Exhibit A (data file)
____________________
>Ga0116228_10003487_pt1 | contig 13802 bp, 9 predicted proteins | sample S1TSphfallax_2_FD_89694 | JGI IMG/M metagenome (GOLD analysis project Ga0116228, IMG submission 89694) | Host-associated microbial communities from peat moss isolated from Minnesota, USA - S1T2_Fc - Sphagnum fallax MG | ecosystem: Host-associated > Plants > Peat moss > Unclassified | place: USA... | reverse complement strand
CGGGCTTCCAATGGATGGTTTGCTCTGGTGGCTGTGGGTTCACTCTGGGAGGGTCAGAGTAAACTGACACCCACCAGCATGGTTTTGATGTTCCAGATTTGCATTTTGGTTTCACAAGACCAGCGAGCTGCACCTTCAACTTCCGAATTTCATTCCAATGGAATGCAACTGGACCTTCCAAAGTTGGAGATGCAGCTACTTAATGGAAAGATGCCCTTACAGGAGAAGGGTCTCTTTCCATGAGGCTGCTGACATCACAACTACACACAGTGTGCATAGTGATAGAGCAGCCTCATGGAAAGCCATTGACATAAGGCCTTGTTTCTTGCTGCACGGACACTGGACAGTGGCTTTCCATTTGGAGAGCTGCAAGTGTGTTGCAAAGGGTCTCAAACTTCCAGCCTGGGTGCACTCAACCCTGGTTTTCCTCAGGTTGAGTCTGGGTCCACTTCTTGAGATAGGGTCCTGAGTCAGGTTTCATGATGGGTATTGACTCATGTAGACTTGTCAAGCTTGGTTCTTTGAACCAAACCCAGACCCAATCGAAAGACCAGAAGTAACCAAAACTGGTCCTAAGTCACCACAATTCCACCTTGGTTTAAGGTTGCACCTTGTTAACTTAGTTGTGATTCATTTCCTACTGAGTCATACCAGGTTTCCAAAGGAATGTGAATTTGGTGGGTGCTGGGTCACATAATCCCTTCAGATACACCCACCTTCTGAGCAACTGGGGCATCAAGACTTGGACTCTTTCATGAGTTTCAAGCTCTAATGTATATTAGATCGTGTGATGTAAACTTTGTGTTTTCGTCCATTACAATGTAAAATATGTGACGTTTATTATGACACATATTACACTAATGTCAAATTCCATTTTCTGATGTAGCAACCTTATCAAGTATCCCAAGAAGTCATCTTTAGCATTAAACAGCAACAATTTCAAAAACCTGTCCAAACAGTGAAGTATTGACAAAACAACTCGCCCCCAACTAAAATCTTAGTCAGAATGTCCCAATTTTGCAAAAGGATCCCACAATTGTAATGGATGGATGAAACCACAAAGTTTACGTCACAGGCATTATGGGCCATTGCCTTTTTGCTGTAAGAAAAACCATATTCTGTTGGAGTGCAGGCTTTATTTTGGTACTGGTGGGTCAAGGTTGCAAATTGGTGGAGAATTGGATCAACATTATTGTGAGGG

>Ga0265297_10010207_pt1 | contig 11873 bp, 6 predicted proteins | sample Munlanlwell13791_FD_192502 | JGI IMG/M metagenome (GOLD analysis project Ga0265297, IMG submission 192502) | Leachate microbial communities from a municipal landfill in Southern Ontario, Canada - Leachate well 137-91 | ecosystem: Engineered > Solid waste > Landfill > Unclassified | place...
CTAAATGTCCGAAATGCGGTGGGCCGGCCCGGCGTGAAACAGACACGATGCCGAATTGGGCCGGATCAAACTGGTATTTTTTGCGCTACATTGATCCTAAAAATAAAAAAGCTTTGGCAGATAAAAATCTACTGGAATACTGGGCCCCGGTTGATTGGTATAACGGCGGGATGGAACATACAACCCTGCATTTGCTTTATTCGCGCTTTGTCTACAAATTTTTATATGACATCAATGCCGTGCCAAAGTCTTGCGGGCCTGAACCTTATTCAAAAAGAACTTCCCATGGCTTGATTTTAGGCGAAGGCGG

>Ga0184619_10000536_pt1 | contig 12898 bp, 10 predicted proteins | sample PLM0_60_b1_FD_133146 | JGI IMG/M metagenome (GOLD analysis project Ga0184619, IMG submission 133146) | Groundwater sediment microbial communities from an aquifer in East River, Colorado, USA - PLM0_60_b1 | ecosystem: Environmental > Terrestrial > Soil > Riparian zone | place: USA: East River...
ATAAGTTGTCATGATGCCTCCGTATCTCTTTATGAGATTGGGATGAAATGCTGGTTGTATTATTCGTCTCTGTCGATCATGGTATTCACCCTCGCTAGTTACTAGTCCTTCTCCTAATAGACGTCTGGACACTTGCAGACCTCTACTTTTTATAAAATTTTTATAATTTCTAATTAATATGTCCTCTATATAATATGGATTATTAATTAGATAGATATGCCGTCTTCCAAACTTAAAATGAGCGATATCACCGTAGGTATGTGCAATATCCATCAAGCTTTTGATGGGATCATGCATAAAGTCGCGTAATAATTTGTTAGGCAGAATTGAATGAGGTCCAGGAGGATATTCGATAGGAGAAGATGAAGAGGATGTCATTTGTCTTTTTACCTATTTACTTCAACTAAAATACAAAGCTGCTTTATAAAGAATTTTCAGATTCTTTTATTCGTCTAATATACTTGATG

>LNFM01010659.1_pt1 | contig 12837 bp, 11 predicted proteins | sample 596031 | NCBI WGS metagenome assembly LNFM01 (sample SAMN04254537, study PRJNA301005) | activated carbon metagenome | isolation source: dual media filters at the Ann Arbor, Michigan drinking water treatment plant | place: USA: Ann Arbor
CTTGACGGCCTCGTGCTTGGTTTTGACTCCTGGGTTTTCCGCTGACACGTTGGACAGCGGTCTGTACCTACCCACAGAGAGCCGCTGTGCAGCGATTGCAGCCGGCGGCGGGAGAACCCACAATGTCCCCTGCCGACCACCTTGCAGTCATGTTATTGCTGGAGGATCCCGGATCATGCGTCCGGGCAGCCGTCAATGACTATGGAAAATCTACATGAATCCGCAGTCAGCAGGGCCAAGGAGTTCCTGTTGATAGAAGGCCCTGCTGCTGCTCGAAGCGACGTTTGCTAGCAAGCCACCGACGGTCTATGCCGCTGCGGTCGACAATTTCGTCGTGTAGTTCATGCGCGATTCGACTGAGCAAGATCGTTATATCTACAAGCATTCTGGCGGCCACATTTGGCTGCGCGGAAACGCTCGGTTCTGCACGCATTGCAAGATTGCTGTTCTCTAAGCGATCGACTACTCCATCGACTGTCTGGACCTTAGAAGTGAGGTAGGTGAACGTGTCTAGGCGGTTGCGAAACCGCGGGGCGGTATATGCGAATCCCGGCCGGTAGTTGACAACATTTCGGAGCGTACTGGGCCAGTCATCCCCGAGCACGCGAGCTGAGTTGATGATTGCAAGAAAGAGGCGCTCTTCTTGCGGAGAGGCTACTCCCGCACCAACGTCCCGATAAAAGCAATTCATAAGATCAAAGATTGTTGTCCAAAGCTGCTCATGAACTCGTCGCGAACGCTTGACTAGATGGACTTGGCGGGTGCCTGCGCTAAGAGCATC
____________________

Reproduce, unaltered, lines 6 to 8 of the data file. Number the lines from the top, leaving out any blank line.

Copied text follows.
ATAAGTTGTCATGATGCCTCCGTATCTCTTTATGAGATTGGGATGAAATGCTGGTTGTATTATTCGTCTCTGTCGATCATGGTATTCACCCTCGCTAGTTACTAGTCCTTCTCCTAATAGACGTCTGGACACTTGCAGACCTCTACTTTTTATAAAATTTTTATAATTTCTAATTAATATGTCCTCTATATAATATGGATTATTAATTAGATAGATATGCCGTCTTCCAAACTTAAAATGAGCGATATCACCGTAGGTATGTGCAATATCCATCAAGCTTTTGATGGGATCATGCATAAAGTCGCGTAATAATTTGTTAGGCAGAATTGAATGAGGTCCAGGAGGATATTCGATAGGAGAAGATGAAGAGGATGTCATTTGTCTTTTTACCTATTTACTTCAACTAAAATACAAAGCTGCTTTATAAAGAATTTTCAGATTCTTTTATTCGTCTAATATACTTGATG

>LNFM01010659.1_pt1 | contig 12837 bp, 11 predicted proteins | sample 596031 | NCBI WGS metagenome assembly LNFM01 (sample SAMN04254537, study PRJNA301005) | activated carbon metagenome | isolation source: dual media filters at the Ann Arbor, Michigan drinking water treatment plant | place: USA: Ann Arbor
CTTGACGGCCTCGTGCTTGGTTTTGACTCCTGGGTTTTCCGCTGACACGTTGGACAGCGGTCTGTACCTACCCACAGAGAGCCGCTGTGCAGCGATTGCAGCCGGCGGCGGGAGAACCCACAATGTCCCCTGCCGACCACCTTGCAGTCATGTTATTGCTGGAGGATCCCGGATCATGCGTCCGGGCAGCCGTCAATGACTATGGAAAATCTACATGAATCCGCAGTCAGCAGGGCCAAGGAGTTCCTGTTGATAGAAGGCCCTGCTGCTGCTCGAAGCGACGTTTGCTAGCAAGCCACCGACGGTCTATGCCGCTGCGGTCGACAATTTCGTCGTGTAGTTCATGCGCGATTCGACTGAGCAAGATCGTTATATCTACAAGCATTCTGGCGGCCACATTTGGCTGCGCGGAAACGCTCGGTTCTGCACGCATTGCAAGATTGCTGTTCTCTAAGCGATCGACTACTCCATCGACTGTCTGGACCTTAGAAGTGAGGTAGGTGAACGTGTCTAGGCGGTTGCGAAACCGCGGGGCGGTATATGCGAATCCCGGCCGGTAGTTGACAACATTTCGGAGCGTACTGGGCCAGTCATCCCCGAGCACGCGAGCTGAGTTGATGATTGCAAGAAAGAGGCGCTCTTCTTGCGGAGAGGCTACTCCCGCACCAACGTCCCGATAAAAGCAATTCATAAGATCAAAGATTGTTGTCCAAAGCTGCTCATGAACTCGTCGCGAACGCTTGACTAGATGGACTTGGCGGGTGCCTGCGCTAAGAGCATC